Desktop Linux computing has entered a state of boredomness

There has been about a decade or two of anticipation of Linux suddenly replacing Windows as the de facto desktop/workstation operating system. In 2004 Mark Shuttleworth, the founder of Ubuntu Linux / Canonical Ltd., wrote the famous bug #1 about the market dominance of Windows. He closed the bug report 9 years later, in 2013.

If you take computing as a whole, including mobiles and servers, the bug #1 can be rightfully closed. Linux rocks in the server segment, in mobiles (via Android), but on the desktop nothing has changed. A vast majority of the desktops and laptops currently sold are shipped with Windows. Apple has it own small niche, and Linux market share remains to be minuscule. Personally I tried to make the switch with Ubuntu 7.04, but it took a couple more ears until Linux was desktop ready for me. But when I finally did it, I have never looked back. As Linux has evolved, so has the world around it. Computing for most people nowadays is very Internet browser centric. We are living on an era where for the casual user the operating system is almost insignificant, as long as the basics work. You can communicate, stream content and do your online banking with any relatively modern operating system.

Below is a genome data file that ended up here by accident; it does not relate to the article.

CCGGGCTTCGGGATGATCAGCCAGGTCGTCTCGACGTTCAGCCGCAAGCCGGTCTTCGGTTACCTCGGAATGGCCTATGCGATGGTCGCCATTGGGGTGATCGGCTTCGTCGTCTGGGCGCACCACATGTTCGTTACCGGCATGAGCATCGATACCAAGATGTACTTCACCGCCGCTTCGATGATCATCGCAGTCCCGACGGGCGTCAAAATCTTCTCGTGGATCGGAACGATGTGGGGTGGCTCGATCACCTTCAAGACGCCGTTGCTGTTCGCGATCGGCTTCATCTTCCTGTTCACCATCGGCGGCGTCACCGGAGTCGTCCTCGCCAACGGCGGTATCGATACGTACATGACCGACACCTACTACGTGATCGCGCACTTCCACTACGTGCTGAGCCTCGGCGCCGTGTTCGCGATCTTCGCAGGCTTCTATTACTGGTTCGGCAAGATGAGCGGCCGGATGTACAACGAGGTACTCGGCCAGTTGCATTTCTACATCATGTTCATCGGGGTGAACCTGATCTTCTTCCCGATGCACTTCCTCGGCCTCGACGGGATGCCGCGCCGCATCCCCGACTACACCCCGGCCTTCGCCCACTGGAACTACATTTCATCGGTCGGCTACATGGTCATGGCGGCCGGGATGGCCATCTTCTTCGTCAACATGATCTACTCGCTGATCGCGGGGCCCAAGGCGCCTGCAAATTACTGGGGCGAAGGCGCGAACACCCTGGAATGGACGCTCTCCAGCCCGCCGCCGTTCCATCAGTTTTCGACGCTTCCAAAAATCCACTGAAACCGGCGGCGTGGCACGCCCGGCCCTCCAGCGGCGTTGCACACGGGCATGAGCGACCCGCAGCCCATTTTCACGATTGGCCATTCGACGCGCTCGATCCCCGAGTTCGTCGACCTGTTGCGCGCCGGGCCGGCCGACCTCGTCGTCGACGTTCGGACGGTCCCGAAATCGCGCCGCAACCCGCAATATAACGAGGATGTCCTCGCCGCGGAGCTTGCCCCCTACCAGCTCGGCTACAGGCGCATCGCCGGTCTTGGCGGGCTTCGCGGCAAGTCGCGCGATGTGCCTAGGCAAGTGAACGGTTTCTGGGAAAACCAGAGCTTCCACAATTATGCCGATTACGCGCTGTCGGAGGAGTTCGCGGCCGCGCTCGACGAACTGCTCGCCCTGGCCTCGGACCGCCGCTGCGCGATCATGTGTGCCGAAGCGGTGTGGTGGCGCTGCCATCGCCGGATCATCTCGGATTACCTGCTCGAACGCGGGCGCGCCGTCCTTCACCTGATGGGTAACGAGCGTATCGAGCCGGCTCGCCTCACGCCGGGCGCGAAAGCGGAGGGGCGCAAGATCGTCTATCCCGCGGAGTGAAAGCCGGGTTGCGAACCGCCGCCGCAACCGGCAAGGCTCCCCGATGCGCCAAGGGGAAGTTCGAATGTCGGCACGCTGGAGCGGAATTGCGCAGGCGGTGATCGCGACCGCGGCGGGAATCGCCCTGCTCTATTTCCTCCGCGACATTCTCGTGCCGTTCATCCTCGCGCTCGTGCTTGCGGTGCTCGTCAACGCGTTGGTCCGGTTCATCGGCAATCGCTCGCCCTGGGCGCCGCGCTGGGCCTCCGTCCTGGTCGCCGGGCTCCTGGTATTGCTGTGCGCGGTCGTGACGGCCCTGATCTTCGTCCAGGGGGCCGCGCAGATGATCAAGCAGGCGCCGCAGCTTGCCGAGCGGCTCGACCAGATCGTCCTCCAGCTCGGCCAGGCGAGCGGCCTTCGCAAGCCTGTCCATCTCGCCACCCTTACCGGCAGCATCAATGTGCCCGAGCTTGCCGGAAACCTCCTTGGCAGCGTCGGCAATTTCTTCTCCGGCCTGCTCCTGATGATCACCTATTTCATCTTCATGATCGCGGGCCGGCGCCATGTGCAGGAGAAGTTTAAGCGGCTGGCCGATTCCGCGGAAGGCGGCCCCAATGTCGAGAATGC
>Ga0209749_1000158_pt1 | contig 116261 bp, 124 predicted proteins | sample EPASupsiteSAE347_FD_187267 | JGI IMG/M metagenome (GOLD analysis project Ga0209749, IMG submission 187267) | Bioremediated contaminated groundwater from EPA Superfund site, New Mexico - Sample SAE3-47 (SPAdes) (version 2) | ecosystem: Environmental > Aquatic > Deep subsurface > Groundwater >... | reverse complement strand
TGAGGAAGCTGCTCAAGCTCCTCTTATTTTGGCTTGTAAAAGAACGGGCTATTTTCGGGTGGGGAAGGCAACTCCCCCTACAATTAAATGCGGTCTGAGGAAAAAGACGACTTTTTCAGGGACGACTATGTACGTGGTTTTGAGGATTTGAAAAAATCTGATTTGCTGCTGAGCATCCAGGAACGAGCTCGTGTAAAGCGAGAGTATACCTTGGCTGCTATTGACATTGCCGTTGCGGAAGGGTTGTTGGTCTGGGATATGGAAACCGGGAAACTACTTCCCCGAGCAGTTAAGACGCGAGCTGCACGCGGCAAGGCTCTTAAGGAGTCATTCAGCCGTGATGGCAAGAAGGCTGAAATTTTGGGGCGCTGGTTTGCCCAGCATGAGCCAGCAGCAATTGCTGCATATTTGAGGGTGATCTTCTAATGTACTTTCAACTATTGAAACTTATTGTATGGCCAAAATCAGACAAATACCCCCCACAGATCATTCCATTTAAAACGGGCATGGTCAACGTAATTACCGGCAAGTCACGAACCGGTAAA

As Linux has matured it has also become boring. Back in the days it was exciting to do distro hopping and wait for the next Linux distribution release. But nowadays, and for the past few years, it really has not made a big difference. If your hardware is not exoctic or very latest, you can pop in just about any Linux distro DVD/USB-key, boot, install in 15 minutes and everything works. Differentiation comes only from desktop UI cosmetics, which also are rather irrelevant as you are mostly staring at Firefox or Chrome. The next release will bring nothing but slightly updated software component versions and some improved hardware support features. Linux distro developers actually have to do some gimmickry trying to make their OS different from all the other alternatives, like moving the window control buttons to the wrong side (left).

But boring is good. It actually means that Linux is ready for the desktop and a free drop-in replacement for Windows for the casual user. But why should people care, as they can click the browser icon on the pre-installed Windows, just as they would using Linux?

“Wow, a slightly different tint of purple in this new Ubuntu release!”

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